On Sunday, Prime Minister Malcolm Turnbull announced that refugees on Nauru and Manus Island would be relocated to the US through a one-off deal.

Under the deal, refugees who do not accept resettlement to the US would be sent to Nauru and provided a 20-year visa to stay or return to their origin country.

However, concerns arise that Trump might not keep the agreement when he takes office in January.

“In all likelihood, the only way it’s going to happen is if the refugees are transferred to the US before inauguration day [January 20],” Niels Frenzen, immigration clinic director at the University of Southern California school of law told Radio National.

“If the US has not already begun its own vetting or so-called background checks until now, if you look at the time the US has taken to vet Syrian refugees … it’s unlikely that that could be accomplished in a few months.”

Mark Krikorian, the executive director at the Centre for Immigration Studies said Trump, whose policies contradicts the agreement, might not keep the deal.

“We [America] have a good relationship with Australia — one of our closest allies in the world,” Krikorian said.

“If this were a unique situation that there was no way for Australia to deal with, I could see extending them a helping hand, but this is just a matter of shipping these illegal immigrants to the United States.”

Both Krikorian and Frenzen suggest that the resettlement could be finished before January 20 under several conditions.

Frenzen said refugees could be settled before Trump’s inauguration if vetting had been “ongoing” and the US had been negotiating with Australia since January.

Krikorian also suggested that President Barack Obama might accelerate the processing period, as he had previously sped up the assessment of Syrian refugees from 18-24 months to only three months.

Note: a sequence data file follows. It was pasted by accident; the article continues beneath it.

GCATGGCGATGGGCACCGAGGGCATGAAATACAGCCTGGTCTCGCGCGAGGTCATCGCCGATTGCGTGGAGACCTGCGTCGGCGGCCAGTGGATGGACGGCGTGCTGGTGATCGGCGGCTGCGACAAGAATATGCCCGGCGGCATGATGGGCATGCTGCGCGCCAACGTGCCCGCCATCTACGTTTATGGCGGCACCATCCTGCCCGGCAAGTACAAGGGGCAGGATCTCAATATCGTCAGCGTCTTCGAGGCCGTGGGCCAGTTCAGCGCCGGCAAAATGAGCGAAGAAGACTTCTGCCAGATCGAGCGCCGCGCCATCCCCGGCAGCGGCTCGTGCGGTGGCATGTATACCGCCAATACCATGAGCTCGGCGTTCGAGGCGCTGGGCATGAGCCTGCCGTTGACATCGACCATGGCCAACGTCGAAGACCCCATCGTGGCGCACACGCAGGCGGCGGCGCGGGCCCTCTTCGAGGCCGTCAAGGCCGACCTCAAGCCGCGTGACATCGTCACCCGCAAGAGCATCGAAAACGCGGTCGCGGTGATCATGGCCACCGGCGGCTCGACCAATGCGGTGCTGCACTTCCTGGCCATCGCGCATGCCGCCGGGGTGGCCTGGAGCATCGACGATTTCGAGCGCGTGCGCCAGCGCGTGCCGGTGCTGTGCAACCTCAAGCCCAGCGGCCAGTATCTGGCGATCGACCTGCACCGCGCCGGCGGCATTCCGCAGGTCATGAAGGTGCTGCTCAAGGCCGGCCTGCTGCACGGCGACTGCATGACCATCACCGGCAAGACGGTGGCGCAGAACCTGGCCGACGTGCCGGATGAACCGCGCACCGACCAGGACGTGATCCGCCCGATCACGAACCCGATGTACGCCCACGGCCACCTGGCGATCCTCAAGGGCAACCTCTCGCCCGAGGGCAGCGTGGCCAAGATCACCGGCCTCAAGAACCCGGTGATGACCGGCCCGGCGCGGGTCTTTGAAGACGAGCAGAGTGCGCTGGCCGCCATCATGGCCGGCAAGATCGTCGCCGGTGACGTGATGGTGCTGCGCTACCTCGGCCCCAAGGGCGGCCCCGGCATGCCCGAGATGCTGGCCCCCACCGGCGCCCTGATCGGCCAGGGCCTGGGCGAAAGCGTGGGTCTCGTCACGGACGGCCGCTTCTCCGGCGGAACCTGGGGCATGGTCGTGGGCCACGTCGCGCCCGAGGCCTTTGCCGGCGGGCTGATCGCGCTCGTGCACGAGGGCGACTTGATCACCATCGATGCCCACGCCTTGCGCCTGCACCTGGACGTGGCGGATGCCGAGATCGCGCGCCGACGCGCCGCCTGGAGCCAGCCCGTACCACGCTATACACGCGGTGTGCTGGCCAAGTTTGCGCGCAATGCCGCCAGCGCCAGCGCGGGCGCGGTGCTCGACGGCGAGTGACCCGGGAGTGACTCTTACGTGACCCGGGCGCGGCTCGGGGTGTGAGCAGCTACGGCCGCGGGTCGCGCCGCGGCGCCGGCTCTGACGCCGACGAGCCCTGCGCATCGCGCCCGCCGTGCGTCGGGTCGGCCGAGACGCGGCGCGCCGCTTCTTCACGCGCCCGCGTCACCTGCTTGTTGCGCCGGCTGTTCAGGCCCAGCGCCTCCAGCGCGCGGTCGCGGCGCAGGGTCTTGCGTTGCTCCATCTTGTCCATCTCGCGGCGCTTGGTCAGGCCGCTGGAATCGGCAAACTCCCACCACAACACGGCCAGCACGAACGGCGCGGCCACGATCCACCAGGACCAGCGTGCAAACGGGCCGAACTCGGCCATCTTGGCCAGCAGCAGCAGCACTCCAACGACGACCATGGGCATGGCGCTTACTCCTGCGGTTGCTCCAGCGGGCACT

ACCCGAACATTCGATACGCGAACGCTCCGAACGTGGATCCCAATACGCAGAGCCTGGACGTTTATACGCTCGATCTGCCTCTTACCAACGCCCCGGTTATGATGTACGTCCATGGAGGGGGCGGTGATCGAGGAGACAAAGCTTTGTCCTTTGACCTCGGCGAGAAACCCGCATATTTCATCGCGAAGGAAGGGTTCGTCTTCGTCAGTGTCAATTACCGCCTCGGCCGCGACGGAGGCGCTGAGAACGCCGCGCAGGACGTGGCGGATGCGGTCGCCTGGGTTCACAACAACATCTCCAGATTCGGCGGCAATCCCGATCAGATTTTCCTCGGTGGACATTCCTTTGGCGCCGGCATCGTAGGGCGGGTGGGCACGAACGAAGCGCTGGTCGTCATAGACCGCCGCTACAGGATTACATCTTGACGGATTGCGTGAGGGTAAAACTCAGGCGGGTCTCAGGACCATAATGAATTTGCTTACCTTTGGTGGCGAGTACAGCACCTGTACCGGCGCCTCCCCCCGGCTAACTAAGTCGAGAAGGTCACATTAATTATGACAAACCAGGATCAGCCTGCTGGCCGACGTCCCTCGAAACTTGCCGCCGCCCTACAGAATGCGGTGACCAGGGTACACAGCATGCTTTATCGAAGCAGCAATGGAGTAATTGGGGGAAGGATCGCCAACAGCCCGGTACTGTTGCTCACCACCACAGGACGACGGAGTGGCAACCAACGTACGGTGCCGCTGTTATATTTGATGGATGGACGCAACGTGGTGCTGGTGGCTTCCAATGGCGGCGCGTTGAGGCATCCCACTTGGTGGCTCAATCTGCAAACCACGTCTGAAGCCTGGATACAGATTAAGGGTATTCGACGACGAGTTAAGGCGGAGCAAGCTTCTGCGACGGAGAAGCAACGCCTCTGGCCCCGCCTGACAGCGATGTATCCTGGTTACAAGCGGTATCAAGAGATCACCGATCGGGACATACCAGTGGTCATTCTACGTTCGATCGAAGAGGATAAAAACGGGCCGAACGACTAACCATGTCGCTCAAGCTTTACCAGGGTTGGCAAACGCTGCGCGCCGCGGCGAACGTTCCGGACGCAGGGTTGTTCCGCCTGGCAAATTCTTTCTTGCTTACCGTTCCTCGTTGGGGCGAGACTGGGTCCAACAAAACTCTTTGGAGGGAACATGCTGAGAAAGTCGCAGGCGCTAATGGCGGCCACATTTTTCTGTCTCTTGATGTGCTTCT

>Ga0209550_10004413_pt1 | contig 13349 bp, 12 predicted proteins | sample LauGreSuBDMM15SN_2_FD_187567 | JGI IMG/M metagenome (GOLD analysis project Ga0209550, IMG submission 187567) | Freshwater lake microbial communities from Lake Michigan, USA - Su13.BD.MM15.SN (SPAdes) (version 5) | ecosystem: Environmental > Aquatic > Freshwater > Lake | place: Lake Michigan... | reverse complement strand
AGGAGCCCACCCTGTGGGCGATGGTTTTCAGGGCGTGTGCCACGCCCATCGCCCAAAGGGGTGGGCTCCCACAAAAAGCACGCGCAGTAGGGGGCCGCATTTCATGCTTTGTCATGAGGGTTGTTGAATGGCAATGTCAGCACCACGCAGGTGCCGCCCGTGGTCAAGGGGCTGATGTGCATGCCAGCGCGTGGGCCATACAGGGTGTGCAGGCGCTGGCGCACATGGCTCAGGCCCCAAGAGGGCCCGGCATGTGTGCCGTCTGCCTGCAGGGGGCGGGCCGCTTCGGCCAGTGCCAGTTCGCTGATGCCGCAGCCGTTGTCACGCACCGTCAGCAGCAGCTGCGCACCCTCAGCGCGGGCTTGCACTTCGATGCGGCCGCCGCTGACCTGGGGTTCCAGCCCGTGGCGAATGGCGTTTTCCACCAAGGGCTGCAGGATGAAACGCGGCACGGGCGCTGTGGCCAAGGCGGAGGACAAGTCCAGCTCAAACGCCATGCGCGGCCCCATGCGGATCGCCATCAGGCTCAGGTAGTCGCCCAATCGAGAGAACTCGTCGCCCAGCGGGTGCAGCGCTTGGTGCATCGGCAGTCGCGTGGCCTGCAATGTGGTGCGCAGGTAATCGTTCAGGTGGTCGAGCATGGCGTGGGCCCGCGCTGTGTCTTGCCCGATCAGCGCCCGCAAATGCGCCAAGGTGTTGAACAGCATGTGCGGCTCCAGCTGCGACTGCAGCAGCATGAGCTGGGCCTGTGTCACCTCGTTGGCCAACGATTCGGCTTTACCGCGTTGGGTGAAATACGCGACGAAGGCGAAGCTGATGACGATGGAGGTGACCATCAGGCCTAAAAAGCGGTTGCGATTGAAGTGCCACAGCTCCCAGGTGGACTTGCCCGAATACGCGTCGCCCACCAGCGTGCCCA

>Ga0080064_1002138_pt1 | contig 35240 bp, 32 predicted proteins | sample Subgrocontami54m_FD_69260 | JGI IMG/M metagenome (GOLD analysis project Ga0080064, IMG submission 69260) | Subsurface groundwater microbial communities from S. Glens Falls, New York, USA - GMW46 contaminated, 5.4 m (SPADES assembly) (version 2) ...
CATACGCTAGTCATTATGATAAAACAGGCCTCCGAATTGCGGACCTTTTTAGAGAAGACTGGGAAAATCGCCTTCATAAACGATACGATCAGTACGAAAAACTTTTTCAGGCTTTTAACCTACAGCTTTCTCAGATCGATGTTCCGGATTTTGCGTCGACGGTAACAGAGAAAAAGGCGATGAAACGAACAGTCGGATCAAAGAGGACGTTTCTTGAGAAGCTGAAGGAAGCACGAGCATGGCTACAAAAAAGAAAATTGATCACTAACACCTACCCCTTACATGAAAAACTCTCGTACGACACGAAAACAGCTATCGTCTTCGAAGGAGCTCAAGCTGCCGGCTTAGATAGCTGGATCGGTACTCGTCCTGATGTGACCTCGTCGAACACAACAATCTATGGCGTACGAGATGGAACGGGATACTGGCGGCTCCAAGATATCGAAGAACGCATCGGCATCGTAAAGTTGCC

“It’s entirely possible the administration will rush the admission of the illegal immigrants you all have offshore in order to get them in under the wire before January 20 when Trump becomes president,” said Krikorian.

International: Trump’s Appointment of Stephen Bannon Stirs Controversy

US President-elect Donald Trump has stirred controversy over his appointment of Stephen Bannon as the White House chief strategist.

Bannon was Trump’s campaign leader and the chief executive of conservative website Breitbart News, which he declared in July as “the platform for the alt-right”. The website has accused President Barack Obama of importing “more hating Muslims”, relating influx of refugees to disease spread, and telling female victims of cyberbullying to “just log off” and stop “screwing up the internet for men”.

Bannon has been accused of changing the Breitbart site to attract far-right, extremist followers, with anti-“globalist” views. Southern Poverty Law Centre tweeted, “Stephen Bannon was the main driver behind Breitbart becoming a white, ethno-nationalist propaganda mill.” The Council on American-Islamic Relations also criticised the website for publishing “misogynistic and racist stories targeting women, people of colour and immigrants.”

“[Bannon] is a vindictive, nasty figure, infamous for verbally abusing supposed friends and threatening enemies,” Ben Shapiro, former Breitbart editor said earlier this year.

In 1996, Bannon’s ex-wife, Mary Louise Piccard accused him of domestic violence. In 2007, Bannon allegedly objected sending his daughters to a California school because he “didn’t want the girls going to school with Jews”.

Bannon also said that women leaders in the US “wouldn’t be a bunch of dykes that came from the 7 Sisters schools”, but they would instead be “pro-family” and “have husbands”.

Bannon has expressed dislike of cultural and political elites. In 2010, Bannon told Political Vindication Radio, “What we need to do is bitch-slap the Republican Party.” Last year, he accused House speaker Paul Ryan of being “a total and complete sellout of the American people.”

“What drives Steve is the way the political establishment is holding back American politics,” said Joel Pollak, editor at large at Breitbart.

“It is a sad day when a man who presided over the premier website of the ‘alt-right’ – a loose-knit group of white nationalists and unabashed antisemites and racists – is slated to be a senior staff member in the people’s house,” said Jonathan Greenblatt, chief executive at the Anti-Defamation League.